While both Guatama and Mahavira followed a similar patterns in life, there were small differences in Mahavira’s and Gautama’s life from the beginning. For example, the mothers of Gautama and Mahavira both had dreams that foretold that the boys would either become great religious leaders or great warriors. Mahavira’s mother dreamed that the baby was conceived in the Brahmin Devanda’s womb and then later transferred to her body; Gautama’s mother dreamed that a white elephant holding a lotus flower entered her body. However they were raised differently: Gautama’s father surrounded him with every earthly pleasure to force him to become a warrior; however, Mahavira’s father did not try to force the outcome and allowed the boy to find his own path.
Mahavira was born in 599 BC in Bihar, India (formerly Vaishali Videha) where he lived a normal princely life until the age of 28 when both of his parents died. He, in respect to the wishes of his brother, continued to live at home for two years. During this time, he began his practice of self-denial and meditation. In contrast, Gautama was born in 536 BC in Kapilavastu, India (now called Nepal) where he lived surrounded by earthly pleasures and excesses to the point that his father never allowed him to see anything dissatisfactory with the world for fear Gautama would become a spiritual leader rather than a warrior. Gautama was content with his life, but when he was about 29 years old he became discontent with his life because of what are referred to as the “four sites”. These four sites (age, sickness, death, and mediation) caused him to question his place in life and caused him to fear the same happening in his own family. Soon after, he cast aside the burden of householder life and, leaving his family behind, began his journey to enlightenment.
Mahavira, after his renunciation, began his quest for enlightenment first by joining a group of ascetics, but left them soon after because of differences in opinion. (Oddly, he left because he had angered the other Ascetics by allowed starving cattle to eat the thatch roofs of their huts.) He then spent two years in the town of Nalanda. During the second year he meet Gosala, and the two traveled together for ten years (less 6 months) until Gosala left him. However, Gosala did not leave Mahavira’s life permanently later he tried to kill Mahavira by cursing him; however, the curse backfired and, if the legends are to be believed, Gosala himself died from the same curse 7 years later. Mahavira spent 12 years in meditation to achieve enlightenment; as he progressed his spiritual abilities grew and he achieved perfect enlightenment. After his enlightenment, Mahavira spent the reminder of his life preaching the way to enlightenment he had achieved.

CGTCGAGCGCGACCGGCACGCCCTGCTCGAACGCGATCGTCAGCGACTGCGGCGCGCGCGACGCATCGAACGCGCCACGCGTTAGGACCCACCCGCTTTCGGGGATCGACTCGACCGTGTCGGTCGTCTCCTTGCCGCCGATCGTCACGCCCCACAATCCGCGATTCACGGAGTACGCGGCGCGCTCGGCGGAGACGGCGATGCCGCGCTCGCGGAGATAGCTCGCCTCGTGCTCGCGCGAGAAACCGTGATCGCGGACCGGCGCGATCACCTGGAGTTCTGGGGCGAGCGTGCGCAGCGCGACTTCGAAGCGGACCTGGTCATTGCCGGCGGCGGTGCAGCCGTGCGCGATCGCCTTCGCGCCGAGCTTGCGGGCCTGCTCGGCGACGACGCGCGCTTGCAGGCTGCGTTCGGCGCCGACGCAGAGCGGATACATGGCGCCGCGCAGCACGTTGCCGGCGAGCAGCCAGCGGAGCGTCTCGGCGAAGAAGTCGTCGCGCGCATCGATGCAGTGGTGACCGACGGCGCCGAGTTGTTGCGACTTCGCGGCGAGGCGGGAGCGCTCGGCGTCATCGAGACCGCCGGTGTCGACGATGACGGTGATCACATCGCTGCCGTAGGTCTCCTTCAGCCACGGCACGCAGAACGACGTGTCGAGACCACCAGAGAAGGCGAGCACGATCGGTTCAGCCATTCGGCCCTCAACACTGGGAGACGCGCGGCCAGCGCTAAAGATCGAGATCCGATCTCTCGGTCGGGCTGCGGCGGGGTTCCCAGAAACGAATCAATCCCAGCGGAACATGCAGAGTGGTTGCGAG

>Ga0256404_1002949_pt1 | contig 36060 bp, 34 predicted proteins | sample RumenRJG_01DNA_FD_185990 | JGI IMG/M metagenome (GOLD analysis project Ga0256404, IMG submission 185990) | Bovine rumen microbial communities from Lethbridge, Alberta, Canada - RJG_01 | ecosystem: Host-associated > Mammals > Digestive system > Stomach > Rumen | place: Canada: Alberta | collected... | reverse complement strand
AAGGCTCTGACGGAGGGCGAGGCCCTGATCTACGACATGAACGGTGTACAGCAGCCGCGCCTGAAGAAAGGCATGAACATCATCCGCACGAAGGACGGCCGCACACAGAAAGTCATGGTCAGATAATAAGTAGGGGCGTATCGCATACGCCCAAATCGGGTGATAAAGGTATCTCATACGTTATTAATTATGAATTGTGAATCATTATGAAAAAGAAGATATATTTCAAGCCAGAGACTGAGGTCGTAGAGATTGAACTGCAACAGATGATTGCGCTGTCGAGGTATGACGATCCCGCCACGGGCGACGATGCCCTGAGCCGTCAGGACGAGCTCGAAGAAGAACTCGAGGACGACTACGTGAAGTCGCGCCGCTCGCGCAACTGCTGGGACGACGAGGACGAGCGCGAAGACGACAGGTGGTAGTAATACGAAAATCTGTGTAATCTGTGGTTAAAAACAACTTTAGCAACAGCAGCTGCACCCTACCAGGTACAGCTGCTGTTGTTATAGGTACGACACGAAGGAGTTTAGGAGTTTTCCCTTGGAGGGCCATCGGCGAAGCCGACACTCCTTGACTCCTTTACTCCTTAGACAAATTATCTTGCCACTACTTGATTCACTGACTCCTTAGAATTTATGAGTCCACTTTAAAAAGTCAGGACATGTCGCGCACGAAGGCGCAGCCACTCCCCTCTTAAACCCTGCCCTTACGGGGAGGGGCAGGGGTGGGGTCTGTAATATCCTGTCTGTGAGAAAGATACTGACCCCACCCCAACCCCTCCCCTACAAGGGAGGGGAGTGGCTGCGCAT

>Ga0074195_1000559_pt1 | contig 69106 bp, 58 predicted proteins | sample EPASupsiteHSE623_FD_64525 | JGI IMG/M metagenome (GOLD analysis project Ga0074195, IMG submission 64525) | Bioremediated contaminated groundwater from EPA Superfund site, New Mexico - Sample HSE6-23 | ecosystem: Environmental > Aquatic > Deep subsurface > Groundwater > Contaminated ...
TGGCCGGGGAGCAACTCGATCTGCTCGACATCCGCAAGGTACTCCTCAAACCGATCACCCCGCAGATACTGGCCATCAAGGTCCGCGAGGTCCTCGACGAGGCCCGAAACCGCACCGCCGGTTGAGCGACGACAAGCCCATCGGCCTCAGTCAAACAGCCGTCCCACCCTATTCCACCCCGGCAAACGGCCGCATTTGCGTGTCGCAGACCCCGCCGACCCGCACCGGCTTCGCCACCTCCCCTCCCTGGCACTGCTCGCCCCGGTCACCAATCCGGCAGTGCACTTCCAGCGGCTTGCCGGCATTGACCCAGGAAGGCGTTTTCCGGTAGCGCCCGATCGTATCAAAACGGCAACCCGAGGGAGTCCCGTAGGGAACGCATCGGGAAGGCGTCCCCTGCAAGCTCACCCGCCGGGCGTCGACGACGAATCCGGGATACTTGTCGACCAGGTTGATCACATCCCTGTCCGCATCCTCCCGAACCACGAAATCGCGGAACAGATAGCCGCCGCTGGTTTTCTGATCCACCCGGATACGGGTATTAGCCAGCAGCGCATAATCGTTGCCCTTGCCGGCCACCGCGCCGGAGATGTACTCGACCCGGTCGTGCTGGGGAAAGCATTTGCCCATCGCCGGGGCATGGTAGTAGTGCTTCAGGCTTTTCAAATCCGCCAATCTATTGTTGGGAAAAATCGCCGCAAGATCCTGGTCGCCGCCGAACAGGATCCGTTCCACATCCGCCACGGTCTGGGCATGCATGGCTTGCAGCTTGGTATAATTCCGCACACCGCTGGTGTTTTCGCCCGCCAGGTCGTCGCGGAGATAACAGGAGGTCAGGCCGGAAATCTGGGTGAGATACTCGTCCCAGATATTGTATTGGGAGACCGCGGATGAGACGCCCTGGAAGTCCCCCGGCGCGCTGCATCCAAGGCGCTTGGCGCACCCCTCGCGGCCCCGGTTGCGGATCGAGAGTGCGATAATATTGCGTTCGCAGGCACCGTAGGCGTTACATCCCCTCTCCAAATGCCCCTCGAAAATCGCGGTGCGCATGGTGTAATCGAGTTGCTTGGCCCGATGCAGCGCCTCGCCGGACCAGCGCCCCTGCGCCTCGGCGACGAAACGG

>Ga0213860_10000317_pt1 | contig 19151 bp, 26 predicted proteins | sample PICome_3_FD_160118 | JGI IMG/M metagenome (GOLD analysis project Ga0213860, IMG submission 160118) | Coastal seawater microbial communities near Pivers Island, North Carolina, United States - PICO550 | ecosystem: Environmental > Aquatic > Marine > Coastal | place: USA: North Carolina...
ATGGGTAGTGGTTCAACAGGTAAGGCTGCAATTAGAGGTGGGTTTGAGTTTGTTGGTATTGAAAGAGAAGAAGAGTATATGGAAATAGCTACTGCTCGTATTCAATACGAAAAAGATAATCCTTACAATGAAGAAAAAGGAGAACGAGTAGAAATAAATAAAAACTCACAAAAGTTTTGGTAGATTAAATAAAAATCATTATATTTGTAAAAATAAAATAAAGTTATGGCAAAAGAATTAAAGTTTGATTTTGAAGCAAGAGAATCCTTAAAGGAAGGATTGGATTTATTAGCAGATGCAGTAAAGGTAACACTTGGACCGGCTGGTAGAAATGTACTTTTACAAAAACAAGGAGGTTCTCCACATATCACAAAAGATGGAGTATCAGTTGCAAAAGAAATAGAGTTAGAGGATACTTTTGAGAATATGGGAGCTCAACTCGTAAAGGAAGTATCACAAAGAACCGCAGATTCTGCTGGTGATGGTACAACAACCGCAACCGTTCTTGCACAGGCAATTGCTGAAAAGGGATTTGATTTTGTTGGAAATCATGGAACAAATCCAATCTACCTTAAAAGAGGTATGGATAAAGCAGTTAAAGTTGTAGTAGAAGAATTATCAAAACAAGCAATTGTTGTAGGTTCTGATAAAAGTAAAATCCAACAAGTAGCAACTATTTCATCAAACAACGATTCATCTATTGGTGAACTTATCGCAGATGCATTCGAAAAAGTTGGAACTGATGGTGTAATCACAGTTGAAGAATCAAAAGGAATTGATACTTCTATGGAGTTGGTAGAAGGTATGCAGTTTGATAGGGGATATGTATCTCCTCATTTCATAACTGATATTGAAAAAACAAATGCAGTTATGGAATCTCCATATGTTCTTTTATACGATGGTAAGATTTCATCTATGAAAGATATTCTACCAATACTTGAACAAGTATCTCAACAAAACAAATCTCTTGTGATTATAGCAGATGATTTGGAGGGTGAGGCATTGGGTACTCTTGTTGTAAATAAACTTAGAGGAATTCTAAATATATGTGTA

Gautama began his journey by studying with the hermits Arada and later Udraka. They taught him how to meditate and achieve a state of non-existence and to achieve a state not of perception or non-perception respectively. After Gautama mastered both of these techniques, he began practicing asceticism, and he was later joined by a group of wandering ascetics who were impressed by the degree of self-mortification Gautama had achieved. After several years, he remembered the meditative states he had achieved as a boy, and he began to become discontent with the ascetic way. He decided that the ascetics would not help him achieve the enlightenment he desired, so he renounced asceticism, ate some food and began his pursuit of a “middle way”. Gautama then began seeking enlightenment through meditation rather than self-deprivation. After leaving the ascetic way of life, Gautama sat under a bodhi tree and began his meditation; shortly after, he achieved a heightened state of awareness, and by turning this awareness inward, he realized the four noble truths. The truths he realized became known as the Dharma which Gautama spent the remainder of his life preaching to those who would listen.
The paths of these two men are very similar: their life choices follow the same path and the end result was the same. The differences can be traced back to a single point: one was spoiled as a child and one was not. Gautama who lived a life of excess beyond what was normal even for other princes chose a middle path that did not require self-deprivation, Mahavira who lead a “normal” life for a prince chose extreme self-deprivation as a tool. One can only wonder if the roles were reversed would their decisions have been the same.